Enron No Lesson for Traders as Price Manipulation ProbedBen Moshinsky, Lynn Doan and Jim Brunsden
Enron Corp.’s 2001 collapse revealed the extent of its manipulation of spot gas prices. Twelve years later, European Union regulators may discover energy traders never learned the lessons of the scandal.
BP Plc, Royal Dutch Shell Plc and Platts were visited by EU inspectors last week over allegations they “colluded in reporting distorted prices” to manipulate the published prices of oil and biofuel products, the European Commission in Brussels said after the raids.
Shell, London-based BP and Statoil ASA, three of Europe’s biggest oil explorers, are under investigation for potential manipulation of prices in the $3.4 trillion-a-year global crude market. The involvement of McGraw Hill Financial Inc.’s Platts, which publishes pricing data, hearkens back to other pricing scandals including Enron, and more recently, Libor.
“We’re making exactly the same mistakes we did with Enron, just with a different commodity,” Robert McCullough, an energy consultant, said by telephone from Portland, Oregon. “The same manipulation we saw in electricity and gas pricing is what we’re seeing in oil.”
The Enron scandal started in 2001 as traders used trading strategies called “Fat Boy” and “Get Shorty” to create phantom congestion in the California energy markets. Electricity prices rose 10-fold on average and California consumers endured days of rolling blackouts.
Large-volume, rapid-fire trades between Enron and a Reliant Energy Inc. unit’s gas trader through an Enron-run electronic platform triggered price moves that all traders could see without knowing the cause, the Federal Energy Regulatory Commission found in a 2003 report. The transactions made through EnronOnline influenced daily price indexes used in physical gas contracts and for settling financial derivatives such as swaps.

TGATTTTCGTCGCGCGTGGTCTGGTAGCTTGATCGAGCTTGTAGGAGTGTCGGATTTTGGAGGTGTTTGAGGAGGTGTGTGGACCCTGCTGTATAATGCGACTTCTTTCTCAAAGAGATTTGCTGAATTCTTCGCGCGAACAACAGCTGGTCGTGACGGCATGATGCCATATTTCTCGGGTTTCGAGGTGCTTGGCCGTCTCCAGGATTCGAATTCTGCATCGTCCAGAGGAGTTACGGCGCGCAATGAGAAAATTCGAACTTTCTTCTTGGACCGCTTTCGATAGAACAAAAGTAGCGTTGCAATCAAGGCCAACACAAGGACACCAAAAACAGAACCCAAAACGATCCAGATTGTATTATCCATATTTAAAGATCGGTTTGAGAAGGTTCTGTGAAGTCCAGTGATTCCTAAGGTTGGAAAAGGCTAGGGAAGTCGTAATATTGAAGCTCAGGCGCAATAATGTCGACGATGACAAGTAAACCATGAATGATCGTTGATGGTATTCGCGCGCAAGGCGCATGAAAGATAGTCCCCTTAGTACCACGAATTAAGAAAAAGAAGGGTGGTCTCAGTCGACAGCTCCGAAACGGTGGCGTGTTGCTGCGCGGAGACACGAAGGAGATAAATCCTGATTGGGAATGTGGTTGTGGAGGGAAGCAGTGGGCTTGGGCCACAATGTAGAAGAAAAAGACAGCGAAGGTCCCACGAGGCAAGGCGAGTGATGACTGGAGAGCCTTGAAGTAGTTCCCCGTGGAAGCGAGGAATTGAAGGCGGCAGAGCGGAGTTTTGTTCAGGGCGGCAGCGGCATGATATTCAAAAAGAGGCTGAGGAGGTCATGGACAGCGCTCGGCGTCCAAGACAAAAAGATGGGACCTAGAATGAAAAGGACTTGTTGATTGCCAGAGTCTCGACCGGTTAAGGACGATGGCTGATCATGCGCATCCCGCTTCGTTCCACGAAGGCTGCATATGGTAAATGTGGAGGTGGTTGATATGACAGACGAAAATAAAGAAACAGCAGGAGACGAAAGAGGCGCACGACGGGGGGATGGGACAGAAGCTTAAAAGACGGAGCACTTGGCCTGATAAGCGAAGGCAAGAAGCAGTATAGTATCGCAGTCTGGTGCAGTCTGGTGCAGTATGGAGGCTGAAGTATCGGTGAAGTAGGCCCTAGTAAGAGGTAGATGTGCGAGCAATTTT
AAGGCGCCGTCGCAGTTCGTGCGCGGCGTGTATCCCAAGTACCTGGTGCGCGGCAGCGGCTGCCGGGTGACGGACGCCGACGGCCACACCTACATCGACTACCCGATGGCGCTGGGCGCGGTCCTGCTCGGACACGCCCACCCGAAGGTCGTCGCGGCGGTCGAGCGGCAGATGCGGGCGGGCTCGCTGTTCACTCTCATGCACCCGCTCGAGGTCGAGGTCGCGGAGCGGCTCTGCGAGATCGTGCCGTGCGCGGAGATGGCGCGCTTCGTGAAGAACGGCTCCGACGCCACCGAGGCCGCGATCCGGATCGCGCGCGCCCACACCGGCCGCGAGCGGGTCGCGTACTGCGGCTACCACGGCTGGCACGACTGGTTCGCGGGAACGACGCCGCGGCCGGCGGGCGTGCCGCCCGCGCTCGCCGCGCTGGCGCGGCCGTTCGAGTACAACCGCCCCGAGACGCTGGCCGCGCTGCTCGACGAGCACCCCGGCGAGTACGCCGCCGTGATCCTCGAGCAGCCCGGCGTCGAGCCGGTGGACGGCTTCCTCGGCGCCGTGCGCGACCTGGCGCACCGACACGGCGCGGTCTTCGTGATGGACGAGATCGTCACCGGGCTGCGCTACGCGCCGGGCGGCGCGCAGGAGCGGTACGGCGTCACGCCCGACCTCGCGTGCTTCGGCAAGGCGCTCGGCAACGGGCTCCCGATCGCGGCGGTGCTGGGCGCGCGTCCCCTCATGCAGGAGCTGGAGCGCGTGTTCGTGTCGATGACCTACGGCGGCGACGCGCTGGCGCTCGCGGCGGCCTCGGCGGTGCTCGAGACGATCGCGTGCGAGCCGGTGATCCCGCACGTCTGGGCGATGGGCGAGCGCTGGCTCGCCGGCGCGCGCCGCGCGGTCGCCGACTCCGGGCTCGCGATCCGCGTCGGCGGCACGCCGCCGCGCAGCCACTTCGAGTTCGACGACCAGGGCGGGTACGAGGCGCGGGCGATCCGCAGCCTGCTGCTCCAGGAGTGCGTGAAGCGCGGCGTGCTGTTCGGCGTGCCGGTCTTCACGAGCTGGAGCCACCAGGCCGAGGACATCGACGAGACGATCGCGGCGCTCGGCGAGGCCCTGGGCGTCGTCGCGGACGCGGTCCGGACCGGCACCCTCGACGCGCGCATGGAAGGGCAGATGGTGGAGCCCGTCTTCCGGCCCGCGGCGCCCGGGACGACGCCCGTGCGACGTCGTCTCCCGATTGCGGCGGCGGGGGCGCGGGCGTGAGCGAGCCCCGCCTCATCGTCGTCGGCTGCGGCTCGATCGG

Unlike spot power trades, regulators have “very little understanding” of how oil trades are reported to the trade press, and the practice lacks any real oversight, said McCullough, who after the California crisis helped regulators obtain tapes of Enron traders discussing how they drove up power prices.
Price fixing in energy markets has the potential to inflate production costs and consumer prices for everything from gasoline to airline tickets to cosmetics
Arlene McCarthy, the European Parliament lawmaker in charge of draft market abuse legislation, said she sees parallels between the energy scandals of a decade ago and the one triggered by the EU antitrust raids last week.
“We were seeing manipulation already 12 years ago and now we need to decide what we’re going to do about it,” McCarthy said in an interview in Brussels.
Statoil said May 14 the EU allegations are related to the Platts Market-On-Close assessment process, or so-called window, and may have been ongoing since 2002. An official at Stavanger, Norway-based Statoil couldn’t be immediately reached to comment further.
Kathleen Tanzy, a spokeswoman for Platts in New York, said gas markets operate very differently than they did 12 years ago and bids, offers and trades must be transparent on the company’s price assessment process.